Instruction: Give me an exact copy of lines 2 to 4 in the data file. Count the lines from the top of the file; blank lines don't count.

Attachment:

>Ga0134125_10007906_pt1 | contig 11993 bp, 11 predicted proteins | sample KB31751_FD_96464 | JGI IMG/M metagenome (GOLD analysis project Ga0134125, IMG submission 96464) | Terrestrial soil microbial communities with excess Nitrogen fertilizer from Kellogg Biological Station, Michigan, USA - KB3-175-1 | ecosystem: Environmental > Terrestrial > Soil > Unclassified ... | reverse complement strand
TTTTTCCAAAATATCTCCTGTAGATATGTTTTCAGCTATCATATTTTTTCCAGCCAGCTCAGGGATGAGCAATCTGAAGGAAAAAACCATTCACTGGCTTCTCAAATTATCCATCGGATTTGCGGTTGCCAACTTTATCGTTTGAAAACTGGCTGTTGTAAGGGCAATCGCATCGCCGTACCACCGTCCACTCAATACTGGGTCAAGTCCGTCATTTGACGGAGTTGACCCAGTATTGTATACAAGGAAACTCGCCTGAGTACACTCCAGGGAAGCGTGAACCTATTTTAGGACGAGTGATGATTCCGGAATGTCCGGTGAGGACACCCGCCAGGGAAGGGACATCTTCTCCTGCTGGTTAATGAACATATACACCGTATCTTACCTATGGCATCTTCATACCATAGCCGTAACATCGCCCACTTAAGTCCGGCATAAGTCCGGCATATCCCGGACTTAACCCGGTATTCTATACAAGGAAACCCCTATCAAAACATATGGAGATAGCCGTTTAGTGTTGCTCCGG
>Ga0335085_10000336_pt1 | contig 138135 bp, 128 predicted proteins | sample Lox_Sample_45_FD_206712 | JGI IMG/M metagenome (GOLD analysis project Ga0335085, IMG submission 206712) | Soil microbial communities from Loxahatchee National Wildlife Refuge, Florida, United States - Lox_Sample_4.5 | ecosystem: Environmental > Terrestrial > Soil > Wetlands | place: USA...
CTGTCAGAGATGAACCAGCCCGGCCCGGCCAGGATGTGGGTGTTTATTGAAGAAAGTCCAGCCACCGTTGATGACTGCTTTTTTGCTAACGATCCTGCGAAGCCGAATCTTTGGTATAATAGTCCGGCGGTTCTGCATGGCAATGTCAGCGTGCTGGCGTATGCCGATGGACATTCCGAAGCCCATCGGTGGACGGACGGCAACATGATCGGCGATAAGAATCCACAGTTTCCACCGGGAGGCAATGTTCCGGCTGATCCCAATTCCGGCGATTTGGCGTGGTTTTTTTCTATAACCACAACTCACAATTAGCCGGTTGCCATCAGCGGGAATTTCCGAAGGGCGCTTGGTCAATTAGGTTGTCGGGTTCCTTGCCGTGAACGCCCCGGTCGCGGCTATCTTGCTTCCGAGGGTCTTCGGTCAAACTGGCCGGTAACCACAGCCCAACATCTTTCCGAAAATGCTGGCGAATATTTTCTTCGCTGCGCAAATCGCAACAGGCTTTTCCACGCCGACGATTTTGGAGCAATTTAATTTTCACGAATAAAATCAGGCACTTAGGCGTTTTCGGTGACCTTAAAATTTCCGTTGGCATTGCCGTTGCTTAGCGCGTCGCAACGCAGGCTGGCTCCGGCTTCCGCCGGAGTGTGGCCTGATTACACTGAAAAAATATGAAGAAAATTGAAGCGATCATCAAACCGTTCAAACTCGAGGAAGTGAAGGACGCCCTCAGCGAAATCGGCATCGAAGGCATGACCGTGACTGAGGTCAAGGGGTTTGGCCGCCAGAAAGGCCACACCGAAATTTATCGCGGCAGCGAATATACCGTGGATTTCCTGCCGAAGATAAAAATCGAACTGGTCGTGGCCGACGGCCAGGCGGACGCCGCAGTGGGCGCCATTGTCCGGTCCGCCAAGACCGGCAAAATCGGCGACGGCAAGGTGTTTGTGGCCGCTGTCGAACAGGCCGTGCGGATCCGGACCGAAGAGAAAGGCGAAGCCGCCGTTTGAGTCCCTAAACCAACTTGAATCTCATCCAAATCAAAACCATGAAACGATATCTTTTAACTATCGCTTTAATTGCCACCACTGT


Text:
TTTTTCCAAAATATCTCCTGTAGATATGTTTTCAGCTATCATATTTTTTCCAGCCAGCTCAGGGATGAGCAATCTGAAGGAAAAAACCATTCACTGGCTTCTCAAATTATCCATCGGATTTGCGGTTGCCAACTTTATCGTTTGAAAACTGGCTGTTGTAAGGGCAATCGCATCGCCGTACCACCGTCCACTCAATACTGGGTCAAGTCCGTCATTTGACGGAGTTGACCCAGTATTGTATACAAGGAAACTCGCCTGAGTACACTCCAGGGAAGCGTGAACCTATTTTAGGACGAGTGATGATTCCGGAATGTCCGGTGAGGACACCCGCCAGGGAAGGGACATCTTCTCCTGCTGGTTAATGAACATATACACCGTATCTTACCTATGGCATCTTCATACCATAGCCGTAACATCGCCCACTTAAGTCCGGCATAAGTCCGGCATATCCCGGACTTAACCCGGTATTCTATACAAGGAAACCCCTATCAAAACATATGGAGATAGCCGTTTAGTGTTGCTCCGG
>Ga0335085_10000336_pt1 | contig 138135 bp, 128 predicted proteins | sample Lox_Sample_45_FD_206712 | JGI IMG/M metagenome (GOLD analysis project Ga0335085, IMG submission 206712) | Soil microbial communities from Loxahatchee National Wildlife Refuge, Florida, United States - Lox_Sample_4.5 | ecosystem: Environmental > Terrestrial > Soil > Wetlands | place: USA...
CTGTCAGAGATGAACCAGCCCGGCCCGGCCAGGATGTGGGTGTTTATTGAAGAAAGTCCAGCCACCGTTGATGACTGCTTTTTTGCTAACGATCCTGCGAAGCCGAATCTTTGGTATAATAGTCCGGCGGTTCTGCATGGCAATGTCAGCGTGCTGGCGTATGCCGATGGACATTCCGAAGCCCATCGGTGGACGGACGGCAACATGATCGGCGATAAGAATCCACAGTTTCCACCGGGAGGCAATGTTCCGGCTGATCCCAATTCCGGCGATTTGGCGTGGTTTTTTTCTATAACCACAACTCACAATTAGCCGGTTGCCATCAGCGGGAATTTCCGAAGGGCGCTTGGTCAATTAGGTTGTCGGGTTCCTTGCCGTGAACGCCCCGGTCGCGGCTATCTTGCTTCCGAGGGTCTTCGGTCAAACTGGCCGGTAACCACAGCCCAACATCTTTCCGAAAATGCTGGCGAATATTTTCTTCGCTGCGCAAATCGCAACAGGCTTTTCCACGCCGACGATTTTGGAGCAATTTAATTTTCACGAATAAAATCAGGCACTTAGGCGTTTTCGGTGACCTTAAAATTTCCGTTGGCATTGCCGTTGCTTAGCGCGTCGCAACGCAGGCTGGCTCCGGCTTCCGCCGGAGTGTGGCCTGATTACACTGAAAAAATATGAAGAAAATTGAAGCGATCATCAAACCGTTCAAACTCGAGGAAGTGAAGGACGCCCTCAGCGAAATCGGCATCGAAGGCATGACCGTGACTGAGGTCAAGGGGTTTGGCCGCCAGAAAGGCCACACCGAAATTTATCGCGGCAGCGAATATACCGTGGATTTCCTGCCGAAGATAAAAATCGAACTGGTCGTGGCCGACGGCCAGGCGGACGCCGCAGTGGGCGCCATTGTCCGGTCCGCCAAGACCGGCAAAATCGGCGACGGCAAGGTGTTTGTGGCCGCTGTCGAACAGGCCGTGCGGATCCGGACCGAAGAGAAAGGCGAAGCCGCCGTTTGAGTCCCTAAACCAACTTGAATCTCATCCAAATCAAAACCATGAAACGATATCTTTTAACTATCGCTTTAATTGCCACCACTGT